A hydrualic press uses a hydrualic cylinder, which is a single-direction mechanic actuature, to create compressive force. Invented in 1795 by Joseph Bramah, hydrualics were conceptualized by studying the motion of fluids within the humble toilet, which was also invented by Bramah.
Hydrualics depend on Pascal's law, which basically states that when an incompressable fluid is given pressure, the pressure is applied evenly in every direction. This law allows the force generated from compressing a fluid to be utilized in moving mechanics like a piston. It was also discovered that using a smaller piston to pressurize the fluid, through which moves a larger piston, generates greater forces than using two equally-sized pistons. This is called a force multiplier and is crucial when creating a hydrualic system.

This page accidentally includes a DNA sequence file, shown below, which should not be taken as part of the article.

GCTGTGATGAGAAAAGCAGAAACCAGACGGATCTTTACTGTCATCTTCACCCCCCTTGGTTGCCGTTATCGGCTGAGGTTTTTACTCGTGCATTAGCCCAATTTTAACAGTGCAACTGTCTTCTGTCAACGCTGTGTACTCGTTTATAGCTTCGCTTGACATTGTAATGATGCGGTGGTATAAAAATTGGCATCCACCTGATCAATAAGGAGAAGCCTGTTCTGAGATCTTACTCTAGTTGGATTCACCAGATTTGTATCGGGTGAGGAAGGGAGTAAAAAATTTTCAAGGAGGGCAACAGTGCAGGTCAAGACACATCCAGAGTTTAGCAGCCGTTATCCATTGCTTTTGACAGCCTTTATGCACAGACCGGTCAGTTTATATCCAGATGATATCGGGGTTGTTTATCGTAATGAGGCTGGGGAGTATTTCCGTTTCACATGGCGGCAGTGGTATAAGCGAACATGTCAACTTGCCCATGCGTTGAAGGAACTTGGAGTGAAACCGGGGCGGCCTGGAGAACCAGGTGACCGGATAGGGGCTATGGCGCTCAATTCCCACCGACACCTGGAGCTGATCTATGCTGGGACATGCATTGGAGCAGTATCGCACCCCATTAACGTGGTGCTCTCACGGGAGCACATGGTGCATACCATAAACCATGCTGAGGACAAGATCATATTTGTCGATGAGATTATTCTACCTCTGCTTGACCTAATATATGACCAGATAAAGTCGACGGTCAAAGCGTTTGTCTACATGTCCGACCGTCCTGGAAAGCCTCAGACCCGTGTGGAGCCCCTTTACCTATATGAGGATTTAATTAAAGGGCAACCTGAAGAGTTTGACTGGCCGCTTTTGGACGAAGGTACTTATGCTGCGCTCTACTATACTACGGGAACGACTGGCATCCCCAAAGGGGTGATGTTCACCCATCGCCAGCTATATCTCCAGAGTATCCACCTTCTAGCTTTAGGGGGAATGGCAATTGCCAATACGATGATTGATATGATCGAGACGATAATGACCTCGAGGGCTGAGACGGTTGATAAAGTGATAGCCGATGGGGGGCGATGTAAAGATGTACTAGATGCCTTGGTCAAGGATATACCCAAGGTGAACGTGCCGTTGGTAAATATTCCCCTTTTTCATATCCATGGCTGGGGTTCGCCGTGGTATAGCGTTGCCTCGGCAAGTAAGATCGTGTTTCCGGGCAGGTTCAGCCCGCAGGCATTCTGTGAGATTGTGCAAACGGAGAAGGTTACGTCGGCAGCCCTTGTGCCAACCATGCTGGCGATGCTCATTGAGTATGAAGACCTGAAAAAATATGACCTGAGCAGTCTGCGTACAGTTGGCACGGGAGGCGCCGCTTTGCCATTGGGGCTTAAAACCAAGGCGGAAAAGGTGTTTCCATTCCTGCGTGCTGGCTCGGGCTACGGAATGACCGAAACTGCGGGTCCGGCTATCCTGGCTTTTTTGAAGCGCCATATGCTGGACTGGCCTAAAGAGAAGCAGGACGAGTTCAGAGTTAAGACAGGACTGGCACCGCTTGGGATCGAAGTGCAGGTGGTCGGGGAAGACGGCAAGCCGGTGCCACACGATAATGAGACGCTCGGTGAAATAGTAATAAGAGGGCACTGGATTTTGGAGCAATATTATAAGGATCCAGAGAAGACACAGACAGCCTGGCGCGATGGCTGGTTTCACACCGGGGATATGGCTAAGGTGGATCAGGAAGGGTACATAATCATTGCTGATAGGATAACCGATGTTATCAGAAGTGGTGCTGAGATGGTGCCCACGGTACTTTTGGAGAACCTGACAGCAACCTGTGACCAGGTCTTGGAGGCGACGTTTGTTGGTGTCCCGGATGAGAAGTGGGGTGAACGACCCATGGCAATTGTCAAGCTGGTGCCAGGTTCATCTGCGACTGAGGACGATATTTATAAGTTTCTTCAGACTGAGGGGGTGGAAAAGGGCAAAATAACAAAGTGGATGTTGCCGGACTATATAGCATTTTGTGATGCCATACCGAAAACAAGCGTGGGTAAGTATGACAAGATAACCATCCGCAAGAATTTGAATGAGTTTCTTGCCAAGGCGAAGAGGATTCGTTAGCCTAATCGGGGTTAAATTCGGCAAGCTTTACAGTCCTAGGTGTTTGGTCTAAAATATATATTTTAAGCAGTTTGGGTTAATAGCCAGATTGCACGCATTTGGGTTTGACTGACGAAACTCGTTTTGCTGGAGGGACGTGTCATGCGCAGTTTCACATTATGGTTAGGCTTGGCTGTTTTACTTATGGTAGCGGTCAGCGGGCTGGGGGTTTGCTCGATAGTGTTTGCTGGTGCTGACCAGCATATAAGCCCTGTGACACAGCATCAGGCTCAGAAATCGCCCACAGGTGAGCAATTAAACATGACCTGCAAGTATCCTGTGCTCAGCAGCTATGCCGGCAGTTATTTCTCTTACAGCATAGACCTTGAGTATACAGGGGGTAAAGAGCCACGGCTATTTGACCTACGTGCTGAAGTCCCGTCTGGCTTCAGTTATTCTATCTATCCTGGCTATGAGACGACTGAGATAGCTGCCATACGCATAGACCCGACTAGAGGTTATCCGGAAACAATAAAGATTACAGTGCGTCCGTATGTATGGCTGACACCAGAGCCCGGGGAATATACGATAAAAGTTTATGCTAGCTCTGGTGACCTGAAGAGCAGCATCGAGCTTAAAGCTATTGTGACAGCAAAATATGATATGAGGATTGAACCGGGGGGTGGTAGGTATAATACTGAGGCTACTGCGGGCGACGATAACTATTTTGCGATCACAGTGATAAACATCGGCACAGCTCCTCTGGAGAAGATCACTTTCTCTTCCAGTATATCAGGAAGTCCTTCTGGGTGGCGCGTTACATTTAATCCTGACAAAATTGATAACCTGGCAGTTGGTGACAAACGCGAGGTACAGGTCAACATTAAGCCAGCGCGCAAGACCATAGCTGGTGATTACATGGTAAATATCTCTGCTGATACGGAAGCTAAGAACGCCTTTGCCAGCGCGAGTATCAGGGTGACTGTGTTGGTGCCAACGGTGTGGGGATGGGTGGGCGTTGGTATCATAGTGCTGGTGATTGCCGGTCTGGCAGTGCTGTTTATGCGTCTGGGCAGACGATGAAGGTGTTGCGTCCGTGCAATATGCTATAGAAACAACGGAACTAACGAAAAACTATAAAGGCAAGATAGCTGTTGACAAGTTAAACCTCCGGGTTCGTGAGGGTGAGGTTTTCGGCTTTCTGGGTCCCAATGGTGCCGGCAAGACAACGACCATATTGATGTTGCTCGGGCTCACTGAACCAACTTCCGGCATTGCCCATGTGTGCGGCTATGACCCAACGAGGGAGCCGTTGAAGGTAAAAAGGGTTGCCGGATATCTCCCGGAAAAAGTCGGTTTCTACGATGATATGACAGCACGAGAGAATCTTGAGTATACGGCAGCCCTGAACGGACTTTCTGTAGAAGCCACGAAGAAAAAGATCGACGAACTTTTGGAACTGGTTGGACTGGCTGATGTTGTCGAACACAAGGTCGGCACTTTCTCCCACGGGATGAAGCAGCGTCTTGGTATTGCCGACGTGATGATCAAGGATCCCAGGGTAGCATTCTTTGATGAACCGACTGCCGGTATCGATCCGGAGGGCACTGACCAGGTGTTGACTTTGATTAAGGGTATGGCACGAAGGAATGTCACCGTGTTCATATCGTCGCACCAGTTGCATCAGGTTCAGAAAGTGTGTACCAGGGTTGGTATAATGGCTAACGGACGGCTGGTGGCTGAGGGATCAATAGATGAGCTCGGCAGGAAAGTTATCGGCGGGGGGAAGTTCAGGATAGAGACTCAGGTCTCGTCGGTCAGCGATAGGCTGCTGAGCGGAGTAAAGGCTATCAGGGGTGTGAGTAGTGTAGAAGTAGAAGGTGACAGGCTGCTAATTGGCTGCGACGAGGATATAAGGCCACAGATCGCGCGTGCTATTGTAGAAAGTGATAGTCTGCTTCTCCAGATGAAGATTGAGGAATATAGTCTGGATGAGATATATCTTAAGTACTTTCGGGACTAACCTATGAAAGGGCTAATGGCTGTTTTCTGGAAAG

Hydrualic presses are very versitile in a metalworking shop. Whether for maintance or production, these presses are capable of performing many tasks. Hydraulic shop presses can be used for forging, clinching, molding, blanking, punching, deep drawing, metal forming operations.